Operation Oysterhood: 31 December

OYSTERHOOD is reclusiveness or solitude, or an overwhelming desire to stay at home.

— @HaggardHawks

My orchids. Rachel gave me hers, hoping I could save it. Karen and Gerhard brought one when André passed away. Tracey gave me another as a gift. I inherited one from Emma when she emigrated. The one that has refused to bloom all these years but is now finally about to flower came from Rahla. And the little one is from Gustav and Family. The orchids live in my bathroom and mystify me. I haven’t inherited my green-fingered Mom’s gift; growing things usually defies me. My garden is a wild jungle that thrives without my interference.

I water the orchids once a week in summer and once a fortnight in winter. Otherwise, I just let them be. And when they are ready to share it, I simply marvel at their outrageous beauty.

Like my orchids, I am extremely patient. Rahla’s is about to bloom for the first time in six years. I can’t wait to see what colour the flowers will be. Emma’s arrived without most of its roots. I put it in a new pot, supported by small poles, so that it could remain upright. In a few weeks’ time, I will remove the poles. New roots have grown nearly strong enough to be able to support the plant. I also wonder what colour its flowers will be – one day. The little one is growing a new leaf since its arrival. One tiny step at a time.

Luckily, by now, Rachel’s and Tracey’s flower regularly in all their glory.

The grief orchid always reminds me of the kindness that sustained me through the most devastating time of my life.

I grew up with the superstition that the last day of the year will prophesy the year ahead. I spent the last day of 2019 next to my love on a flight from Vienna to Cape Town, reading the latest novel by Sarah Lotz. We arrived home just before midnight, showered, opened a small bottle of Austrian bubbly to celebrate the new year and slept a deep, content sleep of satisfied travellers with stories to tell.

Whenever I fly, I cannot help myself, I still think of death. It is nearly six years now since André passed away next to me on a plane flying over Brazzaville. I have flashbacks to that flight whenever I board a plane. Fortunately, they are no longer followed by panic attacks or bouts of despair. Time and love can heal one.

Despite the pandemic and lockdown, my love and I travelled a lot this year, mostly in the Western Cape, but also to Botswana, making the most amazing memories and celebrating our fourth anniversary of being together during one of these trips. And we met at a time when I had no leaves, no roots and thought I would never be able to blossom again …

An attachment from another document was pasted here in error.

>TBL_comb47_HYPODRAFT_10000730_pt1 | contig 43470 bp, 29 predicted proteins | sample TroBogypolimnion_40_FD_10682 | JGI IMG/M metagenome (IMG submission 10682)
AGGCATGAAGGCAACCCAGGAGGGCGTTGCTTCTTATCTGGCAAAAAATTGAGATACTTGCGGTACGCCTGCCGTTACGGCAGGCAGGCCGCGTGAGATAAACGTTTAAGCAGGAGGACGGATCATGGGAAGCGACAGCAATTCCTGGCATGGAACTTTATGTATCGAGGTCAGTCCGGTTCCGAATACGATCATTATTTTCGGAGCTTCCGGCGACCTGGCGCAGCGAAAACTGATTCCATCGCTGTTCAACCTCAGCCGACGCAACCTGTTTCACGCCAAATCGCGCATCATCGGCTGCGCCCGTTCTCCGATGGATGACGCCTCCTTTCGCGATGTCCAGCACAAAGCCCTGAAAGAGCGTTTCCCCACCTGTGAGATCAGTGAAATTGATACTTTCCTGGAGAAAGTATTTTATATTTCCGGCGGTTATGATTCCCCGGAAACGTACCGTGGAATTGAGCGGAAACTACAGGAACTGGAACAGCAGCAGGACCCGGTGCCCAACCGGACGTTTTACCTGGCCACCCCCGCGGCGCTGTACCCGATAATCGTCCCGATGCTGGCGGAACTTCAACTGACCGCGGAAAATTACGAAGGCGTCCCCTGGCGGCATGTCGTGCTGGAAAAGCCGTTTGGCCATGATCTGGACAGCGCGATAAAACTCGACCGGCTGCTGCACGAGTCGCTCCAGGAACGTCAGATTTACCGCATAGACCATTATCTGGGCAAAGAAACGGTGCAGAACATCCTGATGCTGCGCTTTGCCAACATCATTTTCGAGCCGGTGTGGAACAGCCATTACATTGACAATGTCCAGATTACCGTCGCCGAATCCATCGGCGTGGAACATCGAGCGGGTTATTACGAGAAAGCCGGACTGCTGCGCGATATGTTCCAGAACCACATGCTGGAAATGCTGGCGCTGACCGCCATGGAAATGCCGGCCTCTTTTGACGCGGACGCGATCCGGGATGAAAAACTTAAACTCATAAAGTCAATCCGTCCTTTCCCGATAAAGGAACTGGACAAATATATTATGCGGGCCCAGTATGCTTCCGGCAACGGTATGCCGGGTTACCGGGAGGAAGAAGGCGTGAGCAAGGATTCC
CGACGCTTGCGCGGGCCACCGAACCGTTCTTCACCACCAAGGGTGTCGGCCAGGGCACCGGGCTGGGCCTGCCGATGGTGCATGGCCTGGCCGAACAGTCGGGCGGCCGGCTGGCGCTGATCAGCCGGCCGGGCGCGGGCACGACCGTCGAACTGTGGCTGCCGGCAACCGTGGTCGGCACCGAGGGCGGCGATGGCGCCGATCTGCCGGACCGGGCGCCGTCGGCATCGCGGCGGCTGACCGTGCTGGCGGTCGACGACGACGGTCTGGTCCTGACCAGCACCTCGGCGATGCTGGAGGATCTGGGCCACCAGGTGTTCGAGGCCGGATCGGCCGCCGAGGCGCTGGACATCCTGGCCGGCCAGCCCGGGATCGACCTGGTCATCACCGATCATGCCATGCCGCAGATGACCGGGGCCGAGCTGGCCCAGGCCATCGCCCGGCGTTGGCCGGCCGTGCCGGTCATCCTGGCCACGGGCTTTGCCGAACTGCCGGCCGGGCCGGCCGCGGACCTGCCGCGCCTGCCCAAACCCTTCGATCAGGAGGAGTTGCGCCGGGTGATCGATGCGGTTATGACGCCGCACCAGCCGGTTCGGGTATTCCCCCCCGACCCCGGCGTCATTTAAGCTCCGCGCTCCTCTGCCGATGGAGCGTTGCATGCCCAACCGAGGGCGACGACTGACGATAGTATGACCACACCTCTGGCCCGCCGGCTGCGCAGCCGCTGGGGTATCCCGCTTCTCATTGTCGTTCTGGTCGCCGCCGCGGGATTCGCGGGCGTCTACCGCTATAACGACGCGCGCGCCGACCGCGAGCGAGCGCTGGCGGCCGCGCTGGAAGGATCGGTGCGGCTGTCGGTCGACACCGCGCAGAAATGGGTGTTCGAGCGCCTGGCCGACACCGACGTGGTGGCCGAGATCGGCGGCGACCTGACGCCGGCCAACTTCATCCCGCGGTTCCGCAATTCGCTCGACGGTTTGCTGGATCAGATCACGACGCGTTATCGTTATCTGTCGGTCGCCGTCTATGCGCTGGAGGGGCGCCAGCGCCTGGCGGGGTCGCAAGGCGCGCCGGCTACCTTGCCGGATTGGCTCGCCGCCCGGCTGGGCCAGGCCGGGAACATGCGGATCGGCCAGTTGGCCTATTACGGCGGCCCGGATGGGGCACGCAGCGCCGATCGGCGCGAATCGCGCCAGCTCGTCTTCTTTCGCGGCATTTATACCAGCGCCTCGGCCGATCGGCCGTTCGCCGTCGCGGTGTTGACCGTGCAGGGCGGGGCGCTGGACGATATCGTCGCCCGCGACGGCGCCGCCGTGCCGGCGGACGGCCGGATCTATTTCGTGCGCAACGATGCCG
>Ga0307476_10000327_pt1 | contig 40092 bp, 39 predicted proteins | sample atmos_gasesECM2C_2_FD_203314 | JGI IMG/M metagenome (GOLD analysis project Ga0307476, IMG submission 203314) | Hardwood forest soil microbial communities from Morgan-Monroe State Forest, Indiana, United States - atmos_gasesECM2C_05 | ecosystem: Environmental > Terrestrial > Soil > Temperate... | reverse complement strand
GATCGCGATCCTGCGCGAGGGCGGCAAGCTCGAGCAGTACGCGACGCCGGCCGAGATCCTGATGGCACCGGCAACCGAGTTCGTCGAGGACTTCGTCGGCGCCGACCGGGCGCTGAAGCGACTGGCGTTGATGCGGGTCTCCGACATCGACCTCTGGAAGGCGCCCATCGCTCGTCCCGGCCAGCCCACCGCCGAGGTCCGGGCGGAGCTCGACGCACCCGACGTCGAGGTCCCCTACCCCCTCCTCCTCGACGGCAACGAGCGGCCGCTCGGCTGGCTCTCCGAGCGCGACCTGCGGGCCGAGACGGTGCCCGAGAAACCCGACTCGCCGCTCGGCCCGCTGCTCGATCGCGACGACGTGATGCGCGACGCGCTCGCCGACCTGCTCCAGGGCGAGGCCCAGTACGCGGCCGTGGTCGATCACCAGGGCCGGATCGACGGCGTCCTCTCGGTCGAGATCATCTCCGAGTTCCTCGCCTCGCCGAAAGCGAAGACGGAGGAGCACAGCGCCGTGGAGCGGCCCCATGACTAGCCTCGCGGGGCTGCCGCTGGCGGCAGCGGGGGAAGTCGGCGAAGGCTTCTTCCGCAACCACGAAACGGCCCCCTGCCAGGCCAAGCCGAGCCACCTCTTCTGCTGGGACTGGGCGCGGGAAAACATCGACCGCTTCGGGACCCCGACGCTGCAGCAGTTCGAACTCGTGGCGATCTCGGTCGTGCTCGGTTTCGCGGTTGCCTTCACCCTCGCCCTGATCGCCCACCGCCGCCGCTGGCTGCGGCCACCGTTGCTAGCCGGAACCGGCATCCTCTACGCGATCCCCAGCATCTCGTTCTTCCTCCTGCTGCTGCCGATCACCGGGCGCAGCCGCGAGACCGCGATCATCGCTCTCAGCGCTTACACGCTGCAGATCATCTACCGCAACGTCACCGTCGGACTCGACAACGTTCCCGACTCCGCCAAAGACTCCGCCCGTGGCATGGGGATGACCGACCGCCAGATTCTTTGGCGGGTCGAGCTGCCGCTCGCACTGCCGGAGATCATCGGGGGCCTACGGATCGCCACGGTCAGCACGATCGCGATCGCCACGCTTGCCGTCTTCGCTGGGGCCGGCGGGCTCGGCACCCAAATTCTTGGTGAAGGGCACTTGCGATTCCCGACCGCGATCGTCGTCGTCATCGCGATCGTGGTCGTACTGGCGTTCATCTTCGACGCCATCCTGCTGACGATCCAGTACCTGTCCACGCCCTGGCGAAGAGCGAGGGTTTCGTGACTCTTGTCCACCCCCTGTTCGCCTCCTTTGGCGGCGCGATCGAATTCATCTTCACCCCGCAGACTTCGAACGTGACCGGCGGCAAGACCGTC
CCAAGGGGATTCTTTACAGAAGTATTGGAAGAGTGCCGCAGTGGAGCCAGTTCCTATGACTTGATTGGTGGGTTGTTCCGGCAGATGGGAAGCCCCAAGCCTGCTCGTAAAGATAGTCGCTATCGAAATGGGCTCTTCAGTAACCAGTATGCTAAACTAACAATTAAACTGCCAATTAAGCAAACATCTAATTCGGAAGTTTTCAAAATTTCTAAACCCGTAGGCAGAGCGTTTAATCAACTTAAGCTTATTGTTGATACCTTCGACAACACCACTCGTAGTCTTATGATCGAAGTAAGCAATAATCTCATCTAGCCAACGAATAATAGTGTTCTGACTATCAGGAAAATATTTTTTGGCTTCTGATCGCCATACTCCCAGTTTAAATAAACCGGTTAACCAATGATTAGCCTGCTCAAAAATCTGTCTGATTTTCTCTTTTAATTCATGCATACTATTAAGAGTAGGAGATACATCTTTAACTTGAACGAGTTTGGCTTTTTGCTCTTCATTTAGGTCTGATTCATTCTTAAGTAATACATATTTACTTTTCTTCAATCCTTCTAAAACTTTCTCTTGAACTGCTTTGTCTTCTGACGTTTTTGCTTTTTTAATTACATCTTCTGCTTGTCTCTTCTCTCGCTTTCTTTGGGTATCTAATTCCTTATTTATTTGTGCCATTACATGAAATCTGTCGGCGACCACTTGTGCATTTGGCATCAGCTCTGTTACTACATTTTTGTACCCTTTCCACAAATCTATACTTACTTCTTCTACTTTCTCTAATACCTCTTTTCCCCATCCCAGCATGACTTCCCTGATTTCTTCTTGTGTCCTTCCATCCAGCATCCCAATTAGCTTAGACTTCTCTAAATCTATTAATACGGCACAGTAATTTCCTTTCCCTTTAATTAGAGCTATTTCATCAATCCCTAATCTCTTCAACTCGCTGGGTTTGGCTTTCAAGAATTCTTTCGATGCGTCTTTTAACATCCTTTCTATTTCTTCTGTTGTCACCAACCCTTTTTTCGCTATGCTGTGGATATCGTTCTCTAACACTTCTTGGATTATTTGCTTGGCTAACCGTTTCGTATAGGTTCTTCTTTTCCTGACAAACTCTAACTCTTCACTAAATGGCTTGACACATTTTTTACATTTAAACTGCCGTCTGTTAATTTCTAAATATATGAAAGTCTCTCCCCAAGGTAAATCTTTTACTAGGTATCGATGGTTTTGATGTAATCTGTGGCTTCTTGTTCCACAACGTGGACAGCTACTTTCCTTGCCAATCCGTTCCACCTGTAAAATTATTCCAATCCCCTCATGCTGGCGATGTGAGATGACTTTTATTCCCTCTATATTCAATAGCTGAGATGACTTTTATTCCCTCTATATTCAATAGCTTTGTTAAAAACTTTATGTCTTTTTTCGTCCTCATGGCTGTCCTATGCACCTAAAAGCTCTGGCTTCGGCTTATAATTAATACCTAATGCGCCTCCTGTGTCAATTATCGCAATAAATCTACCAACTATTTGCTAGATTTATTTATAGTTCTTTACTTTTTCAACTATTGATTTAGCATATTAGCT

Reading and working with authors I love saved my sanity this year, giving me a purpose when everything else seemed nearly meaningless in the face of what we were facing.

I spent a lot of time thinking about death this year. But I am landing safely again at the end of this rough journey. I am still healthy. Thanks to the love and support of my family, my love and my friends, I have survived.

Another new year eve’s superstition I grew up with: never leave any dirty laundry for the new year.

Today was a day of being with loved ones, of care and gentleness. I walked with a friend who needed company. I tied up a few loose admin and work ends. My love and I walked together and had a braai for two and shared a little bit of delicious wine before it was time for him to head home because of the curfew. I raised a glass of bubbly on Skype with Mom and Krystian. I am now ready for bed.

My laundry basket is empty. My heart is full despite the sorrow it has endured …

Best books of 2020?

For me, the ones I have had the privilege of publishing: Karavan Press

New year’s resolutions:

1) Keep healthy.

2) Publish more beautiful Karavan Press books.

3) Finish my own next book.

Life is like taking care of orchids. You never know what the one who arrives on your doorstep will need. You will have to be patient and kind. Sometimes you will have to let them just be. They might have to grow new roots and leaves or rest for a long time until they are ready to open up to the world again. But when the time comes, they will reward you with their astounding beauty. It only takes water and time. And hope. And love. Those everyday miracles.

It also helps to wash one’s dirty laundry before embarking on a new beginning.

Healthy and happy 2021!

Be kind. Wear a mask. Support local.

“Physical distancing remains one of the key strategies to curb this pandemic.”

— NICD

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